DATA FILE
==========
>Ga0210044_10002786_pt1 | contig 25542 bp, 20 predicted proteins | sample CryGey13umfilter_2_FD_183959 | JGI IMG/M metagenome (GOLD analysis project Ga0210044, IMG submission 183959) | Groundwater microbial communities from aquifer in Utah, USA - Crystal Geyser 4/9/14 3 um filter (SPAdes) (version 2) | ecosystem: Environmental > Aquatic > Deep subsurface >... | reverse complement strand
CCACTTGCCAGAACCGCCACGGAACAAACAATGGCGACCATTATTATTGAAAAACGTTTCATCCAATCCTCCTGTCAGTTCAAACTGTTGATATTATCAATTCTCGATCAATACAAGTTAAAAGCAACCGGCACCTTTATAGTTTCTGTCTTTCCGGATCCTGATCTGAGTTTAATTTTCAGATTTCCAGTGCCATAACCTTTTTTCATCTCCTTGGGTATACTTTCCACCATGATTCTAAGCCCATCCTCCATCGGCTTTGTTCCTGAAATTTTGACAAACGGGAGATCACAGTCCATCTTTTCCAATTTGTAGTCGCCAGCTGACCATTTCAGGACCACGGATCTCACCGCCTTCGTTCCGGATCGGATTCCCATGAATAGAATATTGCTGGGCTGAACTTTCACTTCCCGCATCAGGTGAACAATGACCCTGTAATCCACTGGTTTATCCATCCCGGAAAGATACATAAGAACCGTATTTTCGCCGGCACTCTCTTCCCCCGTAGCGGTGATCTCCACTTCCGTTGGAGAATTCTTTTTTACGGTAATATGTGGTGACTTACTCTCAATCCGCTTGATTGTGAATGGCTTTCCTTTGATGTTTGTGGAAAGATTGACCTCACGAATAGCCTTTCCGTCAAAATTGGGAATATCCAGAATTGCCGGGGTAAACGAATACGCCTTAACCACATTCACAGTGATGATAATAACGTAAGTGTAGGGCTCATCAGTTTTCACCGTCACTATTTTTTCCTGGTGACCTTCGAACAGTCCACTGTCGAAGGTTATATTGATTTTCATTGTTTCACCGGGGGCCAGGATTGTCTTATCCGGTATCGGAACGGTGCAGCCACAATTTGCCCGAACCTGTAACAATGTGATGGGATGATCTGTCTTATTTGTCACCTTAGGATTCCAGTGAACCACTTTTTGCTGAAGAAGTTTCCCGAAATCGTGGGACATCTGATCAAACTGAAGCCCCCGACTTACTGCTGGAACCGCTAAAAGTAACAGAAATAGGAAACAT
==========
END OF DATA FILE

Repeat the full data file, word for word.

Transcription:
>Ga0210044_10002786_pt1 | contig 25542 bp, 20 predicted proteins | sample CryGey13umfilter_2_FD_183959 | JGI IMG/M metagenome (GOLD analysis project Ga0210044, IMG submission 183959) | Groundwater microbial communities from aquifer in Utah, USA - Crystal Geyser 4/9/14 3 um filter (SPAdes) (version 2) | ecosystem: Environmental > Aquatic > Deep subsurface >... | reverse complement strand
CCACTTGCCAGAACCGCCACGGAACAAACAATGGCGACCATTATTATTGAAAAACGTTTCATCCAATCCTCCTGTCAGTTCAAACTGTTGATATTATCAATTCTCGATCAATACAAGTTAAAAGCAACCGGCACCTTTATAGTTTCTGTCTTTCCGGATCCTGATCTGAGTTTAATTTTCAGATTTCCAGTGCCATAACCTTTTTTCATCTCCTTGGGTATACTTTCCACCATGATTCTAAGCCCATCCTCCATCGGCTTTGTTCCTGAAATTTTGACAAACGGGAGATCACAGTCCATCTTTTCCAATTTGTAGTCGCCAGCTGACCATTTCAGGACCACGGATCTCACCGCCTTCGTTCCGGATCGGATTCCCATGAATAGAATATTGCTGGGCTGAACTTTCACTTCCCGCATCAGGTGAACAATGACCCTGTAATCCACTGGTTTATCCATCCCGGAAAGATACATAAGAACCGTATTTTCGCCGGCACTCTCTTCCCCCGTAGCGGTGATCTCCACTTCCGTTGGAGAATTCTTTTTTACGGTAATATGTGGTGACTTACTCTCAATCCGCTTGATTGTGAATGGCTTTCCTTTGATGTTTGTGGAAAGATTGACCTCACGAATAGCCTTTCCGTCAAAATTGGGAATATCCAGAATTGCCGGGGTAAACGAATACGCCTTAACCACATTCACAGTGATGATAATAACGTAAGTGTAGGGCTCATCAGTTTTCACCGTCACTATTTTTTCCTGGTGACCTTCGAACAGTCCACTGTCGAAGGTTATATTGATTTTCATTGTTTCACCGGGGGCCAGGATTGTCTTATCCGGTATCGGAACGGTGCAGCCACAATTTGCCCGAACCTGTAACAATGTGATGGGATGATCTGTCTTATTTGTCACCTTAGGATTCCAGTGAACCACTTTTTGCTGAAGAAGTTTCCCGAAATCGTGGGACATCTGATCAAACTGAAGCCCCCGACTTACTGCTGGAACCGCTAAAAGTAACAGAAATAGGAAACAT